Another variable is the number of selections you include in a teaser. With most bookmakers, online and offline, the minimum allowed is two and the maximum allowed is ten. This isn't always the case though. Some places may require more than two selections, for example, or allow more than ten.

The payouts for teasers also vary. The more the spreads and lines are moved in your favor, the lower the payouts will be. So a 7 point football teaser will have lower payouts than a 6 point football teaser. Payouts also change based on the number of selections, as they do with a standard parlay. The more selections included, the higher potential payouts. Remember, though, that including more selections also increases the chances of one or more of them losing.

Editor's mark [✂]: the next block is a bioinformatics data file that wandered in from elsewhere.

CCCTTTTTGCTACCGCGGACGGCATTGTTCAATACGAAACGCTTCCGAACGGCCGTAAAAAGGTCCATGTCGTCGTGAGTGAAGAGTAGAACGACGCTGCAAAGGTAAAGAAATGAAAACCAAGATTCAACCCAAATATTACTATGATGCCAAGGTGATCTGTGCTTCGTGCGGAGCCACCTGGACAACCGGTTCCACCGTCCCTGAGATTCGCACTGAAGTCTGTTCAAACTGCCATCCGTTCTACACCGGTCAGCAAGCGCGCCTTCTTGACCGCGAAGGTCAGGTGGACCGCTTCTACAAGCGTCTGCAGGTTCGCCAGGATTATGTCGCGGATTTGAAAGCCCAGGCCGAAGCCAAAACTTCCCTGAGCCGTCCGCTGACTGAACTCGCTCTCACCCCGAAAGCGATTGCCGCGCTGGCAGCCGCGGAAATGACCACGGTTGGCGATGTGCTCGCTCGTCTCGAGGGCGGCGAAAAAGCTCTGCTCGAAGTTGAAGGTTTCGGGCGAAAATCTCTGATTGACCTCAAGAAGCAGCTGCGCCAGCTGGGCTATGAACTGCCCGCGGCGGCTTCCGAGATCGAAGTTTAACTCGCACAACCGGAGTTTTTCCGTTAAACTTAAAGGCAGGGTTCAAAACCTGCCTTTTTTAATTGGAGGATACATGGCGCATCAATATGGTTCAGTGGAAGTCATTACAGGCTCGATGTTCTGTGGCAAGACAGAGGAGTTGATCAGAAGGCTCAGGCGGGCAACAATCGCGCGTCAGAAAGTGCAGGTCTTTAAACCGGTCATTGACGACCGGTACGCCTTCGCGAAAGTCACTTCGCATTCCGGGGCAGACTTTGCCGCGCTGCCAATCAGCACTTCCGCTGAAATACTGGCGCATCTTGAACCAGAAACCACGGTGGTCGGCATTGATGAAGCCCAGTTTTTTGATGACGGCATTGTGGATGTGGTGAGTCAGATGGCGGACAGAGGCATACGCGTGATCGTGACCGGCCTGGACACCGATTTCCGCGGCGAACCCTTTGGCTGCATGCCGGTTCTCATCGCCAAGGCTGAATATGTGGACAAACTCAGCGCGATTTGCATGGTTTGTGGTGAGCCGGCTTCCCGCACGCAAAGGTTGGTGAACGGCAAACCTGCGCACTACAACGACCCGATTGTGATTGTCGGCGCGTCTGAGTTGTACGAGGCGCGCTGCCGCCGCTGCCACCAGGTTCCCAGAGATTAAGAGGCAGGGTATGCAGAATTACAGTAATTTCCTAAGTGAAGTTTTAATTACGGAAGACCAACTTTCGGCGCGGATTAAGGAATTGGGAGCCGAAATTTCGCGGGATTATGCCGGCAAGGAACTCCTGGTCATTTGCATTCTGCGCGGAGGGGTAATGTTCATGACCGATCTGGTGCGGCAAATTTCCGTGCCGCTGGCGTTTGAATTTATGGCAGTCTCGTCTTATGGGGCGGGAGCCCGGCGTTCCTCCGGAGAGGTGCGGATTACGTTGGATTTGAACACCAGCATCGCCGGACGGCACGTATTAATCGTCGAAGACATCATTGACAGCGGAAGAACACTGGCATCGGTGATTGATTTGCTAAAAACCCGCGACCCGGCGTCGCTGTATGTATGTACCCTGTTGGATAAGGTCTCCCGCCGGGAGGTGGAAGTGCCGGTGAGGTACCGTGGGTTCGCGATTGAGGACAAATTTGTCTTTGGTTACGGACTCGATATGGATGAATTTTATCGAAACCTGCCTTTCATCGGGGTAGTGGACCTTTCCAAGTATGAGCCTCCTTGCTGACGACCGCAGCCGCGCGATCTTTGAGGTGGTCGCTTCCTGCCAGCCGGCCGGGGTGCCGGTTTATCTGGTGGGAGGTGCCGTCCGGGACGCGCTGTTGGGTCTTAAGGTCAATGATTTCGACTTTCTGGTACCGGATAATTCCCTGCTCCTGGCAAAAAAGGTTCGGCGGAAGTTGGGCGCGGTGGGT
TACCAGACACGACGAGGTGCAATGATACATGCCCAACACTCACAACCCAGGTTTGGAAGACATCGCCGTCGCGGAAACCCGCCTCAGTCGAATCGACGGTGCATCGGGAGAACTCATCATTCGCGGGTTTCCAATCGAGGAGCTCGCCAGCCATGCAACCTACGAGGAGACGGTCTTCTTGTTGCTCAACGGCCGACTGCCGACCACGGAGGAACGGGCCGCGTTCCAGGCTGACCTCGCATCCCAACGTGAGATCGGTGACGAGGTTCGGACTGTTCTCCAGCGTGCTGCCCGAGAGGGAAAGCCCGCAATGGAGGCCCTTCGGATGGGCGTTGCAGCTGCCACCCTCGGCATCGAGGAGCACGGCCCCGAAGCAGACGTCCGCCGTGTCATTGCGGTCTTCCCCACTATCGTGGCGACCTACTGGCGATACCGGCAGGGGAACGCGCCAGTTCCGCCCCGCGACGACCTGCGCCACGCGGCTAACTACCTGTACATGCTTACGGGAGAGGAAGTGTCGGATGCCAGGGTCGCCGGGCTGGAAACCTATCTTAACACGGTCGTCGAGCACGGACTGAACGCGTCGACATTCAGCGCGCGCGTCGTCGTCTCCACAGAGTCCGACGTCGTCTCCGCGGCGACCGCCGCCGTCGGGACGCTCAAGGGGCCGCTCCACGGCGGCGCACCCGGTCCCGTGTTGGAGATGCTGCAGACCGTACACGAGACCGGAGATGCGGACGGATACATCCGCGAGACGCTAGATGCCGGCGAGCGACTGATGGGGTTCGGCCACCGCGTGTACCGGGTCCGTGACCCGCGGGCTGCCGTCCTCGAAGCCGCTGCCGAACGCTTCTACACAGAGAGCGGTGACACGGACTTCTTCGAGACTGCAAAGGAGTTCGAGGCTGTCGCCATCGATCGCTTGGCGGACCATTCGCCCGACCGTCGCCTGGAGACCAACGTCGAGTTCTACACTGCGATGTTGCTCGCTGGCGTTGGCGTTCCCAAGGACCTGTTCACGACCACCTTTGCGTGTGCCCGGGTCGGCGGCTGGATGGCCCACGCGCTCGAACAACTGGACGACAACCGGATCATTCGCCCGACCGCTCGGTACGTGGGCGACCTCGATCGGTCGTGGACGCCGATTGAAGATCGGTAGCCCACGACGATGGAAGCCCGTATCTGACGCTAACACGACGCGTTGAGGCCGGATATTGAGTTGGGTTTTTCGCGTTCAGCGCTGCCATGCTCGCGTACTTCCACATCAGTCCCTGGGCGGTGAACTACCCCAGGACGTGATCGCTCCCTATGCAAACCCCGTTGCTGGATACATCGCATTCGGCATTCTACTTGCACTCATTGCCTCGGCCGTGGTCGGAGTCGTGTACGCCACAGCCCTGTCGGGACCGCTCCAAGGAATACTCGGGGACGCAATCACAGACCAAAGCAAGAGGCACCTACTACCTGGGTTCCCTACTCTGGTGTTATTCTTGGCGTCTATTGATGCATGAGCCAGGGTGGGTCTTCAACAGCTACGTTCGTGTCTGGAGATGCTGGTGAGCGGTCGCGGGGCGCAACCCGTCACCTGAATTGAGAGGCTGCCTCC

Example Payouts

The following charts show some example payouts based on the number of points and the number of selections. Please note that the payouts for teasers won't always be exactly the same with every bookmaker and sports betting site, but the examples here provide a good guide.

Football Teaser Payouts

# of Selections

Payout Odds (6.0 Points)

Payout Odds (6.5 Points)

Payout Odds (7.0 Points)

2 10/11 10/12 10/13
3 9/5 8/5 7/5
4 3/1 5/2 2/1
5 9/2 4/1 7/2
6 6/1 11/2 5/1
7 10/1 9/1 8/1
8 15/1 12/1 10/1
9 20/1 15/1 12/1
10 25/1 20/1 15/1
Basketball Teaser Payouts

# of Selections

Payout Odds (4.0 Points)

Payout Odds (4.5 Points)

Payout Odds (5.0 Points)

2 1/1 10/12 10/13
3 9/5 8/5 7/5
4 3/1 5/2 2/1
5 9/2 4/1 7/2
6 6/1 11/2 5/1